Friday, March 25, 2005

Pantano conviction raises hope for justice and democracy, March 25, 2005

Fate of Marine will test American assertions of "justice for all"
March 25, 2005
By Ray Hanania
Marine 2nd Lt. Ilario Pantano led a unit of Marines investigating reports of insurgents operating out of a home in Mahmudiyah, south of Baghdad, Iraq on April 15, 2004 when two men tried to flee the building.
The two Iraqi men jumped into an SUV but were apprehended and handcuffed after Marines disabled the vehicle by firing on the tires, disabling the vehicle. It was a perfect arrest.
A search of the house revealed some weapons although the two Iraqi men offered no resistance nor did they threaten Pantano or the Marine detachment.
But within a few minutes, something went terribly wrong. Pantano killed the two prisoners, riddling their unarmed bodies with more than 50 bullets in a hail of gunfire from him that required a reload and a second magazine cartridge.
Nearly one year later, in an interview on Dateline NBC (Sunday, March 20), Pantano insisted that he fired on the two prisoners after they moved in a manner that he felt had threatened his life.
Apparently, Pantano explained, he suspected the SUV might have explosives and he claims he unhandcuffed the prisoners and ordered them to search the vehicle for weapons and explosives.
Pantano explained he heard them whispering together and when they failed to stop after ordering them to do so in Arabic, he opened fire.
Pantano didn’t shoot to wound, maim or injure. He emptied a full magazine and then reloaded and fired another magazine from his automatic weapon at the two prisoners, riddling their body with bullets. Each magazine holds 25 to 30 bullets. The two bodies were reportedly riddled with 52 total bullets.
Like many killings by Marines of Iraqi civilians reported by the Arab media, this murder would have gone unnoticed except that one of Pantano’s Marine detachment reported the incident to a superior weeks later.
Certain facts suggested that maybe the killings were unjustified and driven by an American whose hatred of Arabs caused him to re-enlist in the Marines after Sept. 11 after having already served one pre-Sept. 11 tour.
Those facts include:
The two Iraqis were unarmed. No explosives or weapons were found in the SUV.
The two Iraqis were riddled with bullets throughout their body, including being shot repeatedly while their backs were turned. Witnesses said both were shot in the back
Pantano claims he feared the SUV was booby-trapped, but he admitted that he stood less than 10 feet from the prisoners (some reports put it at two feet) as they searched the vehicle. Someone fearing a booby-trapped vehicle would certainly have stood further away.
After the killings, Pantano put a sign on the vehicle that reflected one of the many mottos of the Marine detachment’s commanders, which read "No better friend, no worse enemy."
To Arabs, the phrase "No better friend, no worse enemy" literally translates into "The only good Arab is a dead Arab."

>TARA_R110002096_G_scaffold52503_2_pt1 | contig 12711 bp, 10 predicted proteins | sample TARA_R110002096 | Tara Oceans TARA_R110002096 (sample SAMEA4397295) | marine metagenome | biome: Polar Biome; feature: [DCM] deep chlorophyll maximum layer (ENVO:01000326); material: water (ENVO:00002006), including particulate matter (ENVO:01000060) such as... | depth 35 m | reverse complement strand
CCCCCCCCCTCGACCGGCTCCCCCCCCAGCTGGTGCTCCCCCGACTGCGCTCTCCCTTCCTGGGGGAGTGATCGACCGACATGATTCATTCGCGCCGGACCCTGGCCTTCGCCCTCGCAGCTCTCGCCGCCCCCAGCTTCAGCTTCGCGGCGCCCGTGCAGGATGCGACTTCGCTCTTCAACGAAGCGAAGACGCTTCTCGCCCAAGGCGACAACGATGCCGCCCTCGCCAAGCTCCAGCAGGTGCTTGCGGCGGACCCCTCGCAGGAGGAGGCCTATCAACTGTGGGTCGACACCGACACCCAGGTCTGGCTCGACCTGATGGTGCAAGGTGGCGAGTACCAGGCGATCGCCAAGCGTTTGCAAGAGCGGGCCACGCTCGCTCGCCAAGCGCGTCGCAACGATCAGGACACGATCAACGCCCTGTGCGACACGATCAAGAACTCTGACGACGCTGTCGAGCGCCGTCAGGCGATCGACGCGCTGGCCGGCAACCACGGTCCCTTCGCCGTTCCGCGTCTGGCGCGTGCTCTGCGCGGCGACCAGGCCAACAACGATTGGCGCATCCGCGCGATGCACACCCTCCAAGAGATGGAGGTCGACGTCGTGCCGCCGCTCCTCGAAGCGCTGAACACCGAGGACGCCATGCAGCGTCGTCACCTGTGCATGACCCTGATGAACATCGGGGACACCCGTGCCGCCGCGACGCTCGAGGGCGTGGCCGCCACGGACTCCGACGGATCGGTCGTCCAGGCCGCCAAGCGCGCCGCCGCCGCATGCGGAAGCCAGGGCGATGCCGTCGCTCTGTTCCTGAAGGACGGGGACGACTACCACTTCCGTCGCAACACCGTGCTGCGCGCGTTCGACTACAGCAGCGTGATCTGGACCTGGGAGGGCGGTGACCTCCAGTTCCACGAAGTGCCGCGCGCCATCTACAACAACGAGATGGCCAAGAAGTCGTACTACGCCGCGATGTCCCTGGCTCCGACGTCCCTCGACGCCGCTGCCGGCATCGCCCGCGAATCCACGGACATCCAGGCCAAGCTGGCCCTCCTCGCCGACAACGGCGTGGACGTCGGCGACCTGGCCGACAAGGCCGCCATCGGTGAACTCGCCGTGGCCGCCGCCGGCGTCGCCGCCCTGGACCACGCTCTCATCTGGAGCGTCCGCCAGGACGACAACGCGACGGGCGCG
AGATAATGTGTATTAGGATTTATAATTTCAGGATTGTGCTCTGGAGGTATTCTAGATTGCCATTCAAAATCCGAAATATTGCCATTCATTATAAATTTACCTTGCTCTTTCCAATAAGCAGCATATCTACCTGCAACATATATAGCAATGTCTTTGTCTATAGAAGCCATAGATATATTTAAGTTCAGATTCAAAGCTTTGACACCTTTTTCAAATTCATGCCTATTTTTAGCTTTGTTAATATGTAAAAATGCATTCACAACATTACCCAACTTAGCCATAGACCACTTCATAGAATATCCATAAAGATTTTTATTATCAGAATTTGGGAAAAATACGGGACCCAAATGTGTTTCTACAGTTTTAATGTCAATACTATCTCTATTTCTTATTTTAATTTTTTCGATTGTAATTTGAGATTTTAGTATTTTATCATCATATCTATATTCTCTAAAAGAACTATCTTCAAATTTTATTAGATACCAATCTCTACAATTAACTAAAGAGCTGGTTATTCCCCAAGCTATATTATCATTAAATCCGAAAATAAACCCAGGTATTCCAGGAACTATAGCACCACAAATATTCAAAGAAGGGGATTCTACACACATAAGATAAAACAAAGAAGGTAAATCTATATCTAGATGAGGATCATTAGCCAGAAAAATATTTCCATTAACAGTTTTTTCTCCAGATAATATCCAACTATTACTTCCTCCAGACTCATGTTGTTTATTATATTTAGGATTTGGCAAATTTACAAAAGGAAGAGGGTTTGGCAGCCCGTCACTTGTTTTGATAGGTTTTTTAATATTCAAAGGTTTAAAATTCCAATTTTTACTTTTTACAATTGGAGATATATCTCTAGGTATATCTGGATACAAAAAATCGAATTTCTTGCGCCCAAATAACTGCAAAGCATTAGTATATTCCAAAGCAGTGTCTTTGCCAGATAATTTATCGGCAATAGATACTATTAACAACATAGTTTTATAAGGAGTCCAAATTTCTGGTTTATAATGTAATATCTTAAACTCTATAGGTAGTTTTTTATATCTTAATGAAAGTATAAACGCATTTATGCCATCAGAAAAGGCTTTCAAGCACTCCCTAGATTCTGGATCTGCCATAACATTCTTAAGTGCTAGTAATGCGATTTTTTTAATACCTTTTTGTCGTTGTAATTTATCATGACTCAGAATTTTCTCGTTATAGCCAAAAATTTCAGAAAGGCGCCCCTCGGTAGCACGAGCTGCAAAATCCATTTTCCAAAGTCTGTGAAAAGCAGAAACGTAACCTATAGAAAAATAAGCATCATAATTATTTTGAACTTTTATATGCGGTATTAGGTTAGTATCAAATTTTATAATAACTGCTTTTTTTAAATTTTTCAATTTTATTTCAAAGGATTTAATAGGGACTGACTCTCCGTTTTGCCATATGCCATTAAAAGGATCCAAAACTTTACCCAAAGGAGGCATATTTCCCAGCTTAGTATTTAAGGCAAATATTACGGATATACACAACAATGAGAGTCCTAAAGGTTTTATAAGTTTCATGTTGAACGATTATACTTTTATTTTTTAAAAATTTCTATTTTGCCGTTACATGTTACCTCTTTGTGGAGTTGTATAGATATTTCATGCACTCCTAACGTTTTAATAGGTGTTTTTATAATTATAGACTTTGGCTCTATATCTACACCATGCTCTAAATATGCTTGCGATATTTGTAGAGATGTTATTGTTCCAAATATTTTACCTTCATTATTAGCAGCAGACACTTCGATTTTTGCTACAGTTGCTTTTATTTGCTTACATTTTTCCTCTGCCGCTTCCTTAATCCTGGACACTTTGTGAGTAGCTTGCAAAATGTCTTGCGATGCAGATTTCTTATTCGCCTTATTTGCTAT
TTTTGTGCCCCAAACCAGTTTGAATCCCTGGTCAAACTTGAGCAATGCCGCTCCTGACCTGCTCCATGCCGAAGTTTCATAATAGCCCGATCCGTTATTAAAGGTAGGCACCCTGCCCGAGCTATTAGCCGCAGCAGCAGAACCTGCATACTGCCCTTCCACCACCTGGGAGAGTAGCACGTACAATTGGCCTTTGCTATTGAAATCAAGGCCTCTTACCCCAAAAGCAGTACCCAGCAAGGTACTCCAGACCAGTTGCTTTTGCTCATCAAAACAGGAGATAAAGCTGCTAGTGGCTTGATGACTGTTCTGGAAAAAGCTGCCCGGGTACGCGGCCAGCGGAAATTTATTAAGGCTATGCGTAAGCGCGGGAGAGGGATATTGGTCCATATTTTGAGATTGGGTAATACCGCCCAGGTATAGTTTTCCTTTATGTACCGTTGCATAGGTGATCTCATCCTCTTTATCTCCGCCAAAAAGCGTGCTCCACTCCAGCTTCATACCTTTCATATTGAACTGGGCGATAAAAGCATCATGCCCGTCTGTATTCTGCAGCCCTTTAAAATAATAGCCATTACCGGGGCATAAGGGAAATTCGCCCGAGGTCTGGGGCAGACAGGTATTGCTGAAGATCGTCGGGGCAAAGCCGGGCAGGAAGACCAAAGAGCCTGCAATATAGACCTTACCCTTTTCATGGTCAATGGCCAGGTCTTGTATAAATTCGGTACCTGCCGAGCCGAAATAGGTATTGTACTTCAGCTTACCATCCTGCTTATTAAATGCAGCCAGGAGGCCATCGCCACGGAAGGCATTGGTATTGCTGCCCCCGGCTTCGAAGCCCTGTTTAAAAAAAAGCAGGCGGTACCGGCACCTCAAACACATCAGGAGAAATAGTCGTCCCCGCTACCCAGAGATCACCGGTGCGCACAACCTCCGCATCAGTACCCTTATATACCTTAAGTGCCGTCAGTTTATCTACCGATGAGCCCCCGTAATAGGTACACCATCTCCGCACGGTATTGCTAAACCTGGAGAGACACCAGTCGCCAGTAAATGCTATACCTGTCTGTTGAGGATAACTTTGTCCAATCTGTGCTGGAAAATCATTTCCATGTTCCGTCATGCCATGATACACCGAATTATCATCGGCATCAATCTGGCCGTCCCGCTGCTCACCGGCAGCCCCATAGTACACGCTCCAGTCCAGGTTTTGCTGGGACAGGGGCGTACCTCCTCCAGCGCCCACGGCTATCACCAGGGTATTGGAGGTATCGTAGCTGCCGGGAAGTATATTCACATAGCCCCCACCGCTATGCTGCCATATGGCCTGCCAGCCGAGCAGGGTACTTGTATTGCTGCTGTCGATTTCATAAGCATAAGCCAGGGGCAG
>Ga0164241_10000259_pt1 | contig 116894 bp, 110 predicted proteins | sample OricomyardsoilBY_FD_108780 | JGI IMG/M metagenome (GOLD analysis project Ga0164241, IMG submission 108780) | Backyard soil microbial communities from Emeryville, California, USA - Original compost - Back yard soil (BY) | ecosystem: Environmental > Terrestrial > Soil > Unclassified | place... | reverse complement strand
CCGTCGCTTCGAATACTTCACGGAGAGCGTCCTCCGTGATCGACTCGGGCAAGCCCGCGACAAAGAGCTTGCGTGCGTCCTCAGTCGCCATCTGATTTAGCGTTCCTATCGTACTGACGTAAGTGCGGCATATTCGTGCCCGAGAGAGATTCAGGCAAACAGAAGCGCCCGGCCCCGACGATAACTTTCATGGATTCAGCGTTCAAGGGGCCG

Pantano had served in the Marines but after Sept. 11th, he volunteered to return reportedly telling Marine interviewers "They attacked us" and he wanted to attack them back.
Of course, no Iraqis were involved in the terrorism on Sept. 11. No Iraqis were involved with al-Qaeda. But apparently to Pantano, Arabs are just that, Arabs.
Questions remain. Did Pantano intentionally over-fire at the lifeless bodies to cover up his original shots to the backs of the prisoners?
Today, Pantano faces premeditated murder charges and a hearing is scheduled for April at Camp Lejeune, N.C.
Pantano’s story is being championed by hate-mongers in the media, but little is being said about the two Iraqi victims, Hamaady Kareem and Tahah Ahmead Hanjil.
They can’t tell their side of the story. No effort is being made to convey it either. Americans have been whipped up into a frenzy of racist-driven hate mislabeled as "patriotism" and clearly the American news media is censoring itself not only in its day-to-day coverage of Iraq, but in its reporting here in the United States.
It is not patriotic to murder prisoners. It is not patriotic to murder innocent men. It is not patriotic to seek to cover-up murders simply because the victims are Iraqi and the killer is an American.
Pantano’s actions reflect poorly not only on the United States Marines, but also on a nation struggling to overcome the widespread racism and hatred that has gripped many Americans and inflamed by racist talk on radio and TV stations.
Will the dead Iraqis receive justice, or will the new American hate-patriotism excuse Pantano’s deeds?

1 comment:

Alec Rawls said...

To Arabs, the phrase "No better friend, no worse enemy" literally translates into "The only good Arab is a dead Arab."

Some moderate Arab voice. You are a stinking leftist truth-hater. If it was up to you, Saddam would still be murdering by the thousands. The Marines are the ones who are out there every day distinguishing the majority of Arabs whose liberty they are fighing for from the minority of Arabs who fight for fascism. You apparantly fall into the latter group.